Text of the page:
We're talking about a wave function.
I think that's what was initially misleading.

Say we capture an electron with an electric field.
We measure the position of the electron a bunch of times.
The probability to find the electron at any location is the square of the wave function.
The wave function has a maximum, and that maximum may be stationary.
This is not to say that the electron is stationary.

Ok. But the question still remains, is it possible to measure something to be stationary and not violate the uncertainty principle?

That question is not unique.
If the object is small enough so that uncertainty is significant, then uncertainty effects the results of experiment.
If the object is large, then you can measure it to within the accuracy of your instruments.

You could measure an electron in the same exact place twice, but it would be a coincidence. The next time it may be somewhere else, because the photon you used to measure it last time sent it off on on a new trajectory.

Furthermore, the more accurate you want your measurements to be, the shorter wavelength of light you need to use. Shorter wavelength means higher energy, means higher momentum delivered to the poor electron being so cruelly observed.

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chrisphd said:
Ok. But the question still remains, is it possible to measure something to be stationary and not violate the uncertainty principle?
It isn't possible to measure something to be stationary, period. This would make the wave function zero everywhere (and turn the uncertainty principle into $\infty\cdot 0\geq\frac\hbar 2$)

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Why would the wavefuntion be 0?

Fredrik said:
It isn't possible to measure something to be stationary, period...
What about my bookshelf? It's stationary, in a classical sense.

I think what chrisphd is struggling with is that our classical concept of stationary is as unreal in quantum mechanics as absolute space is in general relativity.

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chrisphd said:
Why would the wavefuntion be 0?

Actually the wave function would be zero everywhere but one point, where it would be 1.
You don't see particles behave like this in nature, though.

So the wavefunction is more like a kronika delta (however you spell it) function, which would actually be a point rather than a wave?

The wave function is a mathematical function which, when squared, produces the probability distribution for finding a particle over all space.
Integrating the probability distribution from negative infinity to infinity must result in one, meaning the probability of finding the particle somewhere in all of space is one.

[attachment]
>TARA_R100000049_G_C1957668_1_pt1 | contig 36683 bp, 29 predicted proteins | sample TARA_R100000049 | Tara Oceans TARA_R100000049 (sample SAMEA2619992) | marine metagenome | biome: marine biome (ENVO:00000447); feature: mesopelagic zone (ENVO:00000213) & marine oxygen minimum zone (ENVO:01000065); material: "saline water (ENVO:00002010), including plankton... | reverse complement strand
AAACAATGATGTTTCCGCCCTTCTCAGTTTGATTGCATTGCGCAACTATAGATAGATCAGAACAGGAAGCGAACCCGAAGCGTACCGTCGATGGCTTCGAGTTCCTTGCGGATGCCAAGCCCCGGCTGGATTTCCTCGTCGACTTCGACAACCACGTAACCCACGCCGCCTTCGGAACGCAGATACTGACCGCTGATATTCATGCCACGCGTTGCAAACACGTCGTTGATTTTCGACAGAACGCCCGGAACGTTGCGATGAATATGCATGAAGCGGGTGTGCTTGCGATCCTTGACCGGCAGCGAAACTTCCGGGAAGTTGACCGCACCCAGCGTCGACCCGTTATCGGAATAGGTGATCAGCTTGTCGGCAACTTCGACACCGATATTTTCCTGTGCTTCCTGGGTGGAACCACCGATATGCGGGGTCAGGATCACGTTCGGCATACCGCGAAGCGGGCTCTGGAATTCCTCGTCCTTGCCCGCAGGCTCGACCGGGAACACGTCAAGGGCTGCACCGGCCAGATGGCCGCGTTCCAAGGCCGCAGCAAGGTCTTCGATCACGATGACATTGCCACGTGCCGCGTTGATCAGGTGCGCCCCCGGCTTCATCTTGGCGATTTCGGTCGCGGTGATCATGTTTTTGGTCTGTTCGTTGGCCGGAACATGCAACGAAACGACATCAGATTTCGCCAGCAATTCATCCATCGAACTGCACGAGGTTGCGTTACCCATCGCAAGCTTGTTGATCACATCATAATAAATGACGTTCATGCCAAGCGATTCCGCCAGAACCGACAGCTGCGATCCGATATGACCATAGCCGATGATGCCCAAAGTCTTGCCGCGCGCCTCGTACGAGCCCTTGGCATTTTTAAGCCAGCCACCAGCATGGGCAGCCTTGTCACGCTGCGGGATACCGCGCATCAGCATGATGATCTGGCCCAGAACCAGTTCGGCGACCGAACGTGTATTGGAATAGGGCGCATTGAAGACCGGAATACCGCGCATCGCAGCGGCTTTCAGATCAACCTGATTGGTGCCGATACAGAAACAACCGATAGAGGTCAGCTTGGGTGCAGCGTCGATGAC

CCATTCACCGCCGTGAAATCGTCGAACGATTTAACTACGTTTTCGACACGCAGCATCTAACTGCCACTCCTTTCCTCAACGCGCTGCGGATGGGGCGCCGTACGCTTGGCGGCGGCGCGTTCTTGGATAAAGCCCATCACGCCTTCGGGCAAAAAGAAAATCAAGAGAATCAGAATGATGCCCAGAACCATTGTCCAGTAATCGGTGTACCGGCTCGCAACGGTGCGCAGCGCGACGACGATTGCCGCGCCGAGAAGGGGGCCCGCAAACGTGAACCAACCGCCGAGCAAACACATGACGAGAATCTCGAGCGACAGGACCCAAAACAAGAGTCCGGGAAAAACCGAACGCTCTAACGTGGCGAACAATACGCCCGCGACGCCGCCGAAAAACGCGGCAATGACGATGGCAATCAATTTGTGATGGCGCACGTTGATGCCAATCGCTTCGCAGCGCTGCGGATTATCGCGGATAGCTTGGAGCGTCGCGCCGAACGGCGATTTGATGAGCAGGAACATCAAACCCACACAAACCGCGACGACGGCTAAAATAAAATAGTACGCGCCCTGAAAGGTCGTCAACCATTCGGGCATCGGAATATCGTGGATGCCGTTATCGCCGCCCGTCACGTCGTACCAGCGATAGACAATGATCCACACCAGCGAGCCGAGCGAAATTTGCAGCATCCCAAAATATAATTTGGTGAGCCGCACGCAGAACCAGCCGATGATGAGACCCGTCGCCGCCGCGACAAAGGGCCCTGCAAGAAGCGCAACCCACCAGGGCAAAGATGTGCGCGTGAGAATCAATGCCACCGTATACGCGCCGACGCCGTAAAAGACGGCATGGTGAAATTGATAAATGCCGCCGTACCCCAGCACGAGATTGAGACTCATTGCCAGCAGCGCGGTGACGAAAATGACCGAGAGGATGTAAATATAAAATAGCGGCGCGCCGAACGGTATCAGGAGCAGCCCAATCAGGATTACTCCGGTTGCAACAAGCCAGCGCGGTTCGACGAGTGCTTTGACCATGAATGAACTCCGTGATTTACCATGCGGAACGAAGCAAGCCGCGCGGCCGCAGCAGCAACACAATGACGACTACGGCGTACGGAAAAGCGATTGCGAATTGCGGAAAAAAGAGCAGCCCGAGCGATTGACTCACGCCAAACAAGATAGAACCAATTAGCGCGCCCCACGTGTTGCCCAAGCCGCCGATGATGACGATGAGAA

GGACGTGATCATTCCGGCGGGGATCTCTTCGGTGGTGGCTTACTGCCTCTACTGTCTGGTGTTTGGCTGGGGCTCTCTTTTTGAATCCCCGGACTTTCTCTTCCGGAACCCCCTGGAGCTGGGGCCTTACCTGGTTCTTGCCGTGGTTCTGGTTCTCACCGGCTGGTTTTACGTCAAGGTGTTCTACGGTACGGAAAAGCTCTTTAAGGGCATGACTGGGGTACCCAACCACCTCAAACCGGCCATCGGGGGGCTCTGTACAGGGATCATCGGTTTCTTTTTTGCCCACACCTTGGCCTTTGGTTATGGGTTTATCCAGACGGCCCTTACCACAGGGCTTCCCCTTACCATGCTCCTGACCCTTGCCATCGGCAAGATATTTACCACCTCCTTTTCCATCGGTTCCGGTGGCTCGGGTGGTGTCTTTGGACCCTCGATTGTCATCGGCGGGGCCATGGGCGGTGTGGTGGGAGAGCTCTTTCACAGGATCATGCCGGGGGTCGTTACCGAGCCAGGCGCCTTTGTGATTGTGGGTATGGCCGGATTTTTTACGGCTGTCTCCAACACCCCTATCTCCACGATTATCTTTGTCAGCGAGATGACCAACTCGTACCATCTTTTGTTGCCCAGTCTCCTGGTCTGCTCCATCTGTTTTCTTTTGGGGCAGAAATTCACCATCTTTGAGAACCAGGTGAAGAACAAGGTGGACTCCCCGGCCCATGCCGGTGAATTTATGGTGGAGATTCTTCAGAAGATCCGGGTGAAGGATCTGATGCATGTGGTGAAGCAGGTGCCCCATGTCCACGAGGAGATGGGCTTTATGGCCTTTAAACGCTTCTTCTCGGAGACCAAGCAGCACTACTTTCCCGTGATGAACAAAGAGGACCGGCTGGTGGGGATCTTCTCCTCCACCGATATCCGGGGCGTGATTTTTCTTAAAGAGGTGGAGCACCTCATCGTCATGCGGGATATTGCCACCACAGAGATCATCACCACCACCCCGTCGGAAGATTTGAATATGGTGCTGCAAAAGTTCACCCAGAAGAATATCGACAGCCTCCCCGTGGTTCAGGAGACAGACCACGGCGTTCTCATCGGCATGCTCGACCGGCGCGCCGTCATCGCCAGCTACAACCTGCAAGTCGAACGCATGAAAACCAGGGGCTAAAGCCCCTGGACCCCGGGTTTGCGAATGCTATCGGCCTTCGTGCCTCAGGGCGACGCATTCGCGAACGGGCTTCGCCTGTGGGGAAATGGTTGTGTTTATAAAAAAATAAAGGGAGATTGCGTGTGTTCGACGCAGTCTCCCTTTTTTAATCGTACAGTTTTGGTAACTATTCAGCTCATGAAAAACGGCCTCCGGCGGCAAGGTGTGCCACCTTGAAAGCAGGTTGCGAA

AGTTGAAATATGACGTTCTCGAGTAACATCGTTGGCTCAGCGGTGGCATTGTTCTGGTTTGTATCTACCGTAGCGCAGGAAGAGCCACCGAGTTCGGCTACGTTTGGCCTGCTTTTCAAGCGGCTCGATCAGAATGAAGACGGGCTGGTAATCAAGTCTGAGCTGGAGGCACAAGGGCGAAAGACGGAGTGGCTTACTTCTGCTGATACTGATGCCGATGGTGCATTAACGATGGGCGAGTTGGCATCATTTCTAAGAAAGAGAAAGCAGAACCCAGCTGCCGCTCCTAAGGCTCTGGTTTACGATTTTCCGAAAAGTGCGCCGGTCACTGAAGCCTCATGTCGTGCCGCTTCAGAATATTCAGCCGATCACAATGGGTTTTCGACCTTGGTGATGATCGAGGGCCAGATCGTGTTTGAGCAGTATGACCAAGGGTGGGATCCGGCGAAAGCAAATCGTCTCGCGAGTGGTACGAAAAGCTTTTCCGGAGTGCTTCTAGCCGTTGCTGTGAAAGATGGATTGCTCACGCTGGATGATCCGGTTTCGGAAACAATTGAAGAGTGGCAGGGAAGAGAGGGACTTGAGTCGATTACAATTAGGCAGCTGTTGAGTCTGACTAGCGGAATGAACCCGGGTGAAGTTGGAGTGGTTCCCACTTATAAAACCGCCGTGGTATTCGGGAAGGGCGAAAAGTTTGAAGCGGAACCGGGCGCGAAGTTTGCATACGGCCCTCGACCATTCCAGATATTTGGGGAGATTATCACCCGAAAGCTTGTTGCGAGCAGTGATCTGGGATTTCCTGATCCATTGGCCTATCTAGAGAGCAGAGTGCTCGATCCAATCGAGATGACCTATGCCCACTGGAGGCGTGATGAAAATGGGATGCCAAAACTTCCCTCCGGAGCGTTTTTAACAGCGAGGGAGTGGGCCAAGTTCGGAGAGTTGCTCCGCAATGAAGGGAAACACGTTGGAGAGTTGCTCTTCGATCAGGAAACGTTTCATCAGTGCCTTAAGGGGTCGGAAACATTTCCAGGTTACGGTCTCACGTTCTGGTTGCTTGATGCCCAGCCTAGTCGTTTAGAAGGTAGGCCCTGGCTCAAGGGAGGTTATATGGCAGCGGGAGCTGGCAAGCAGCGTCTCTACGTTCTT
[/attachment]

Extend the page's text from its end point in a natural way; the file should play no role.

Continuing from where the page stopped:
Therefore, if the particle is "still", it is described by a wave function that has the value one at some point, and zero elsewhere.
Like I said, this does not describe any particles of nature.

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chrisphd said:
Why would the wavefuntion be 0?
The wave function (at a fixed time) can be written as

$$\psi(x)=K\int_{-\infty}^\infty g(p)e^{-ipx/\hbar}dp=$$

where K is a normalization factor. (This is the most general solution of the time-independent Shrödinger equation). To measure the momentum to be between a and b is to change the state so that g is 0 everywhere except in the interval (a,b). To measure the momentum to be exactly 0 is to change g so that it's 0 everywhere except at 0. So the integral is definitely 0 unless g is infinite at 0. g will actually be infinite at 0 in this limit, but it's not enough. g becomes a Dirac delta function, so

$$\psi(x)=K\int_{-\infty}^\infty\delta(p)e^{-ipx/\hbar}dp=K$$

Now try to normalize this:

[tex]1=\int_{-\infty}^\infty|\psi(x)|^2dx=K^2\int_{-\infty}^\infty dx=K^2\cdot\infty \implies K=0[/itex]

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gendou2 said:
Actually the wave function would be zero everywhere but one point, where it would be 1.
The wave function would be 0 everywhere, but its Fourier transform (i.e. the momentum-space wave function) would be 0 everywhere except at one point where it would be infinite).

gendou2 said:
What about my bookshelf? It's stationary, in a classical sense.

I think what chrisphd is struggling with is that our classical concept of stationary is as unreal in quantum mechanics as absolute space is in general relativity.
Yeah, I know. We've all been there.

In quantum mechanics, the answer to the question "where is the particle now?" isn't a number (or 3 numbers), it's a complex-valued function. That takes a while to get used to.

Fredrik said:
The wave function would be 0 everywhere, but its Fourier transform (i.e. the momentum-space wave function) would be 0 everywhere except at one point where it would be infinite).

Is that so?

Fredrik said:
Yeah, I know. We've all been there.